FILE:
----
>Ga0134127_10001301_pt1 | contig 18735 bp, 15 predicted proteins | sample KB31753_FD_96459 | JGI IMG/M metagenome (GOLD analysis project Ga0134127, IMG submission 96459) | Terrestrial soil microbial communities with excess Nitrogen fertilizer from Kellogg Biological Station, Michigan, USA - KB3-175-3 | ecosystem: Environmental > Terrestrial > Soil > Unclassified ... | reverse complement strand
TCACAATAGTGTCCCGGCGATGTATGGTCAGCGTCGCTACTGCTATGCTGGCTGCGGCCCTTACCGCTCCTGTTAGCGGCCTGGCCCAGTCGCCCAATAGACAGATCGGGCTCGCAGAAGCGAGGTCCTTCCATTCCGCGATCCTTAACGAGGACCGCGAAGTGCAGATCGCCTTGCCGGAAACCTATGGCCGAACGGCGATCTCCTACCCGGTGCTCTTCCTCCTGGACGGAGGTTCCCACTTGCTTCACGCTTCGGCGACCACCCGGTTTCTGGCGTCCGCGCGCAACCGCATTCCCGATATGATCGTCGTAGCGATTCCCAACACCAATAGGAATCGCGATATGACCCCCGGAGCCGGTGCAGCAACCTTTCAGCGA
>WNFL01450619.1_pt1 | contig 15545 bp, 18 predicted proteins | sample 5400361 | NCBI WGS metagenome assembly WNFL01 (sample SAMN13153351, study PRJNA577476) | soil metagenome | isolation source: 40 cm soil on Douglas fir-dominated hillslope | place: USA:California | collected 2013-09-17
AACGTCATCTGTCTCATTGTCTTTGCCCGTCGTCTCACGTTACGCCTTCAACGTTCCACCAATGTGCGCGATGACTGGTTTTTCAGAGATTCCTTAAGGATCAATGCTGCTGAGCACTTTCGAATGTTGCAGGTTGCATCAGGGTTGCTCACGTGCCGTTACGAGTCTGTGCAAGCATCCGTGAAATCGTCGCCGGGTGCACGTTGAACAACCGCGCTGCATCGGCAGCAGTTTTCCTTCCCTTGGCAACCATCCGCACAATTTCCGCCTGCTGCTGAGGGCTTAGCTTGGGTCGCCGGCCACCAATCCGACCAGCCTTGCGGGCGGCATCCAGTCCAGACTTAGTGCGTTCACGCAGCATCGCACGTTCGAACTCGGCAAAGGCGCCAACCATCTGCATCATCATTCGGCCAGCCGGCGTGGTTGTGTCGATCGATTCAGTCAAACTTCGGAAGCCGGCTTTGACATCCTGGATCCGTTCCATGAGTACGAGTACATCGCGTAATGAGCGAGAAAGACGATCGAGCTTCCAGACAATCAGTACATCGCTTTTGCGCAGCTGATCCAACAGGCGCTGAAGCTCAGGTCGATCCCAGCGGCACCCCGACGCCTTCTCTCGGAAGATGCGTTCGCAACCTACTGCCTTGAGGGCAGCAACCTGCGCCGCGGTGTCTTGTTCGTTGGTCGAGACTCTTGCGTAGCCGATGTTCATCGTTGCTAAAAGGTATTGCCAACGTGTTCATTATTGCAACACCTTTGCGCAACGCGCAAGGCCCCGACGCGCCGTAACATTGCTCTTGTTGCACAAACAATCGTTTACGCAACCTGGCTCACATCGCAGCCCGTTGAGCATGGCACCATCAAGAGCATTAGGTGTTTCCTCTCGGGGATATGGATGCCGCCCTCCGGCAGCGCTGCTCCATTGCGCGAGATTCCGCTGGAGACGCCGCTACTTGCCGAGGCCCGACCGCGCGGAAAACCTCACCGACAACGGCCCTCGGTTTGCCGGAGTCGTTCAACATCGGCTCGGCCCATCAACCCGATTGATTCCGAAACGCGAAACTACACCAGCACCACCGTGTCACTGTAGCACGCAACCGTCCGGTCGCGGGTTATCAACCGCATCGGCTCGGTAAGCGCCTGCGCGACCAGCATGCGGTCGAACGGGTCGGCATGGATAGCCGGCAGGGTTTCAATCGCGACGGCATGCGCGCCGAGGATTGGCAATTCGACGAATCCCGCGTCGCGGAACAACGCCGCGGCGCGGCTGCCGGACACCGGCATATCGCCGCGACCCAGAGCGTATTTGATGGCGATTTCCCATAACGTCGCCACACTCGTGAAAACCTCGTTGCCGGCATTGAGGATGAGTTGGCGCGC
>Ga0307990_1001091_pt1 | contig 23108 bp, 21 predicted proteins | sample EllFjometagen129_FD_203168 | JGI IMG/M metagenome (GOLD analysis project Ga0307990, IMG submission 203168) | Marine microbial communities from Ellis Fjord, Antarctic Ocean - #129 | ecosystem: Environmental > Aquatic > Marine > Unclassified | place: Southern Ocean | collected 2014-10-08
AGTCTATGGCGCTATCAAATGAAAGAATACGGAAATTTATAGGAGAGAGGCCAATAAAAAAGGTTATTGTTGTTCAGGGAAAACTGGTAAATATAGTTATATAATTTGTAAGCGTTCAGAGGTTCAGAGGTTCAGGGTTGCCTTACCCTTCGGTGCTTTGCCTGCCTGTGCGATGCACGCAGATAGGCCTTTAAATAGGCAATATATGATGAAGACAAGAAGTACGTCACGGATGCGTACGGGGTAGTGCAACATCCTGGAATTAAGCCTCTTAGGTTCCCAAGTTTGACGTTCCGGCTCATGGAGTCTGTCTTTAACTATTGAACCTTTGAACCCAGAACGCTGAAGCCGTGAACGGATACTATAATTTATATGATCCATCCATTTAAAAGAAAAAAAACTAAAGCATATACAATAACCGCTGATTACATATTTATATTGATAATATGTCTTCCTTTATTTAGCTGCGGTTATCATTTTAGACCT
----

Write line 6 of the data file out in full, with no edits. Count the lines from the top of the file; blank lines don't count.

AGTCTATGGCGCTATCAAATGAAAGAATACGGAAATTTATAGGAGAGAGGCCAATAAAAAAGGTTATTGTTGTTCAGGGAAAACTGGTAAATATAGTTATATAATTTGTAAGCGTTCAGAGGTTCAGAGGTTCAGGGTTGCCTTACCCTTCGGTGCTTTGCCTGCCTGTGCGATGCACGCAGATAGGCCTTTAAATAGGCAATATATGATGAAGACAAGAAGTACGTCACGGATGCGTACGGGGTAGTGCAACATCCTGGAATTAAGCCTCTTAGGTTCCCAAGTTTGACGTTCCGGCTCATGGAGTCTGTCTTTAACTATTGAACCTTTGAACCCAGAACGCTGAAGCCGTGAACGGATACTATAATTTATATGATCCATCCATTTAAAAGAAAAAAAACTAAAGCATATACAATAACCGCTGATTACATATTTATATTGATAATATGTCTTCCTTTATTTAGCTGCGGTTATCATTTTAGACCT